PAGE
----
719-20 (7th Cir. 1981), and Nichol v. Pullman Standard,
Inc., 889 F.2d 115, 121 (7th Cir. 1989).
U.S. Trust correctly notes that in Marquardt, fees were
sought exclusively pursuant to § 1132(g)(1) with no reference to
or discussion of the applicability of Rule 54(d). On the other
hand, in McIlveen v. Stone Container Corp., 910 F.2d 1581
(7th Cir. 1990), which U.S. Trust relies on, costs were sought solely
pursuant to Rule 54(d) with no reference to or discussion of the
applicability of § 1132(g)(1). Needless to say, the Court has
been unable to find any clear precedent in this circuit resolving
this question. That being said, the Court finds that the more
in-depth and persuasive analysis stems from the cases applying
standards for assessing costs pursuant to § 1132(g) and will
therefore adopt this approach for purposes of resolving the
District courts entertain a "modest presumption" that
prevailing parties are entitled to reasonable costs pursuant to §
1132(g)(1). Bowerman v. Wal-Mart Stores, Inc., 226 F.3d 574,
592 (7th Cir. 2000), citing Little v. Cox's Supermarkets,
71 F.3d 637, 644 (7th Cir. 1995); see also, Bittner v.
Sadoff & Rudoy Indust., 728 F.2d 820, 830 (7th Cir. 1984).
However, this presumption is rebuttable. Bowerman,
226 F.3d at 592, citing Harris Trust & Savings Bank v. Provident Life &
Accident Insurance Co., 57 F.3d 608, 617 (7th Cir. 1995).
The Seventh Circuit has used two tests to determine whether a
prevailing party is entitled to an award of costs. The first test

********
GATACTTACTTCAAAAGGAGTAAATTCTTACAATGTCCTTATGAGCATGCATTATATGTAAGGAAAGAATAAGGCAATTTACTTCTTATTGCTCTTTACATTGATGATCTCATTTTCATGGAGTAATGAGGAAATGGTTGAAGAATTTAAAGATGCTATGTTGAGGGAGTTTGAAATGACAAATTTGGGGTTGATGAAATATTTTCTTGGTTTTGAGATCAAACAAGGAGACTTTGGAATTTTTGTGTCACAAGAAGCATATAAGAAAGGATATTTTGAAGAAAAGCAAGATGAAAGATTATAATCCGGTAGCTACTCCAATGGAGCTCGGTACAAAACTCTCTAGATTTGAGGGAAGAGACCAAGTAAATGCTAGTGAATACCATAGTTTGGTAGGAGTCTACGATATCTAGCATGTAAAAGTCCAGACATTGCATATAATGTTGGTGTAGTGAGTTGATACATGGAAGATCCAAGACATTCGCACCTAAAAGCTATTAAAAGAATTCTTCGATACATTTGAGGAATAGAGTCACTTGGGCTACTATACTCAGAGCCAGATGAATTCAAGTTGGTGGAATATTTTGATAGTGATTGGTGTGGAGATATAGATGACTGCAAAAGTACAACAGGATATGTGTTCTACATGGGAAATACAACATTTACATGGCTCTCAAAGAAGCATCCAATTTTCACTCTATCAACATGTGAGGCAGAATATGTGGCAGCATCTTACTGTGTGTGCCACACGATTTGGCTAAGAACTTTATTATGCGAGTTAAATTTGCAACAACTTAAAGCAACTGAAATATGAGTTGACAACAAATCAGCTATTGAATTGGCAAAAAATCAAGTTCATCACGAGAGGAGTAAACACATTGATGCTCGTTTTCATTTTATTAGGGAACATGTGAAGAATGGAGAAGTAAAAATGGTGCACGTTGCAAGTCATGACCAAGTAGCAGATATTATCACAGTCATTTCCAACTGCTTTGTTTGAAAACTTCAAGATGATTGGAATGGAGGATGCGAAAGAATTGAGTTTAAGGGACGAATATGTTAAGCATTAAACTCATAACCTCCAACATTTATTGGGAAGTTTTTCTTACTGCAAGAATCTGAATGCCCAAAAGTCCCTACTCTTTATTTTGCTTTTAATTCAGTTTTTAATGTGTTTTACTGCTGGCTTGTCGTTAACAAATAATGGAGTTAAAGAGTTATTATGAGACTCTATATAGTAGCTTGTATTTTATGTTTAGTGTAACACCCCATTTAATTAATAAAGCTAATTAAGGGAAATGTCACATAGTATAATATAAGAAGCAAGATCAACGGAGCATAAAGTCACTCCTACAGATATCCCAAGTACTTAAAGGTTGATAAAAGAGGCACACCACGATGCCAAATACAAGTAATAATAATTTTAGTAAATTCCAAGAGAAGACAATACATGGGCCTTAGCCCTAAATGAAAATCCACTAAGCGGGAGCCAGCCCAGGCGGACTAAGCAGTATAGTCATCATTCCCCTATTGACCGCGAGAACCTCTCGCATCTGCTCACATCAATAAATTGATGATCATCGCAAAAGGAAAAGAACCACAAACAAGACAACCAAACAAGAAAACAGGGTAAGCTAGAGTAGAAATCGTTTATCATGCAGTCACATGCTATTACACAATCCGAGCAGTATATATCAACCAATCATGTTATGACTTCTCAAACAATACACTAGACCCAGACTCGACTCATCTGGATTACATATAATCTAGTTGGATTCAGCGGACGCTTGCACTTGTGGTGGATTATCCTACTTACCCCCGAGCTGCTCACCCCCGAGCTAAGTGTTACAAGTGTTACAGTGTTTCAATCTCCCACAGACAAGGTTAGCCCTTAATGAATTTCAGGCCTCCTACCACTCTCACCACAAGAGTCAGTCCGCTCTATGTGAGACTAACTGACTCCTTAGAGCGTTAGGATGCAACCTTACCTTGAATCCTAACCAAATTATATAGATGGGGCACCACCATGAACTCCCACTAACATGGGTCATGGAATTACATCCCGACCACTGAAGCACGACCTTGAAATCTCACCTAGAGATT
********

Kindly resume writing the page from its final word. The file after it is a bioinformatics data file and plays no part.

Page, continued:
considers the following five factors:
(1) the degree of the offending parties' culpability
or bad faith; (2) the degree of the ability of the
offending parties to satisfy personally an award of
attorney's fees; (3) whether or not an award of
attorney's fees against the offending parties would
deter other persons acting under similar
circumstances; (4) the amount of benefit conferred on
members of the plan as a whole; and (5) the relative
merits of the parties' positions.
Bowerman, 226 F.3d at 592-93, citing Quinn v. Blue Cross and
Blue Shield Association, 161 F.3d 472
, 478 (7th Cir. 1998).
As this test was found to be "oriented toward the case where the
plaintiff rather than the defendant prevails and seeks an award,"
the Court of Appeals proposed an alternative test, under which a
prevailing party is awarded attorney's fees "unless the loser's position, while
rejected by the court, had a solid basis more than merely not
frivolous, but less than meritorious." Rivera v. Benefit Trust
Life Insurance Co., 921 F.2d 692
, 698 (7th Cir. 1991),
citing Bittner, 728 F.2d at 829-30. However, the real